So Mill Direct is located in the center of a resort region that is attractive to people looking to build a second home or vacation residence. It is a good location for supplying the log home builders that are busy erecting houses for second-home buyers.

The switch to a core business of drying and milling has been a good one for Lynn. “I enjoy drying lumber,” he said. “I enjoy things associated with log homes.”

Yet Lynn cautioned that there is more to drying than buying a kiln. “It’s very important to understand how wood dries, the scientific aspects of drying lumber,” he said.

That scientific knowledge base is just what Haywood Community College strives to provide in its course. “Our main goal is to give people the knowledge and confidence they need to go back home and do a better job by reducing drying defects and increasing productivity,” said Joe Denig, a wood products extension specialist at North Carolina State University and the organizer of the Haywood course. “We emphasize breaking the science of drying into understandable concepts. The students get hands-on experience by actually drying a charge of lumber.”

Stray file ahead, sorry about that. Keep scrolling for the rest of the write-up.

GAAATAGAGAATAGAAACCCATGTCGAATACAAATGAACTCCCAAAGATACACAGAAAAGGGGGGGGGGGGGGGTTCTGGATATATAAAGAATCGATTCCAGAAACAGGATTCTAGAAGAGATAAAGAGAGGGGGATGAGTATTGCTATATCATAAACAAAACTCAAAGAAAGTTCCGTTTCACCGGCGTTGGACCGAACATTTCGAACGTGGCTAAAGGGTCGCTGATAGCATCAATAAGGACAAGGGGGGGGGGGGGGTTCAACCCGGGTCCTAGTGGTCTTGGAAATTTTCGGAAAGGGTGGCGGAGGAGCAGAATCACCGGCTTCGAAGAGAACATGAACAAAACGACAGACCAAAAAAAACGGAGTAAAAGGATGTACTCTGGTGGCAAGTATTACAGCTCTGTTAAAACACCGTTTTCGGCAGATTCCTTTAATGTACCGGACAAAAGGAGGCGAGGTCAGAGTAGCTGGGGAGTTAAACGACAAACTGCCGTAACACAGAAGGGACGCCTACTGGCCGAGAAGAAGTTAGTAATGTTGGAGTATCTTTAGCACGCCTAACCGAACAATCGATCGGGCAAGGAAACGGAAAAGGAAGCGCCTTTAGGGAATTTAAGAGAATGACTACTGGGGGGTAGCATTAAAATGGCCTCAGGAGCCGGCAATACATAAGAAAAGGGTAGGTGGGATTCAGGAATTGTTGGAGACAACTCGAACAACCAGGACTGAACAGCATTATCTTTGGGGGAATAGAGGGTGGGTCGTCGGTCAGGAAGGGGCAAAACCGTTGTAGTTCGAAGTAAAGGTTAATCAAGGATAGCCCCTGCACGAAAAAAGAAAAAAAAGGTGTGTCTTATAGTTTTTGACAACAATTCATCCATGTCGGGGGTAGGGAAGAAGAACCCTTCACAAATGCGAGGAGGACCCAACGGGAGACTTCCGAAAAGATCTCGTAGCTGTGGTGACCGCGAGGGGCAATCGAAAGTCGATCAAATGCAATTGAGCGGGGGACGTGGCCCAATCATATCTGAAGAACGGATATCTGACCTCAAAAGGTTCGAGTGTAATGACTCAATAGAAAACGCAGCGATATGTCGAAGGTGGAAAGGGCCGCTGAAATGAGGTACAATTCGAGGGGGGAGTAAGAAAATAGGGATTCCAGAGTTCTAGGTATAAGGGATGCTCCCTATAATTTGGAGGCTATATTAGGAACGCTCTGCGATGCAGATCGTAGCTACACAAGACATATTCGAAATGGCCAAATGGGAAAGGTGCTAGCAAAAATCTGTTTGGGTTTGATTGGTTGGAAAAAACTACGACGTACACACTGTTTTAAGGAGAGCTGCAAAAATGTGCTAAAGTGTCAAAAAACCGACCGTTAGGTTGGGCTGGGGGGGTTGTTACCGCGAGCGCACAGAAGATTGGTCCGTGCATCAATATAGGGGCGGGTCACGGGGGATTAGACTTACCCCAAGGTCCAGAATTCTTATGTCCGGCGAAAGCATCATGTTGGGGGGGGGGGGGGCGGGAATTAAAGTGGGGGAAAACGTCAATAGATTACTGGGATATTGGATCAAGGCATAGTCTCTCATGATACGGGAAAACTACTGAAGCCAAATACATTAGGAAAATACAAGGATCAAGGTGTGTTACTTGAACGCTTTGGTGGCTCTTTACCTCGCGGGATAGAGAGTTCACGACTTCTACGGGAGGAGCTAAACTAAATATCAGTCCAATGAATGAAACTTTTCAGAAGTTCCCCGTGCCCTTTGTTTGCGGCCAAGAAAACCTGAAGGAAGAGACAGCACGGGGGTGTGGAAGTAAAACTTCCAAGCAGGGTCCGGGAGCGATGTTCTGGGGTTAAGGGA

(The next Hardwood Dry Kiln Operator’s Short Course will be held at Haywood from Sept. 24 to 27. The course is sponsored by the Southeastern Dry Kiln Club. Similar opportunities are available in other parts of the country, including one at the University of Minnesota, said Joe.)

Kiln-Direct also provides on-line instruction in kiln theory and kiln construction, free of charge. The heat recovery system it offers as an option is a trademarked Wooddryer System, a device that has been available for 20 years. Kiln-Direct and Wooddryer System promote each other.

An essential feature of the heat recovery system Niels recommends is the location of the exhaust fan on the lower back wall of the kiln. Working together with the natural and fan-enhanced flow of air around the drying wood, the exhaust vents both a higher-humidity and lower-temperature air than it would if located elsewhere.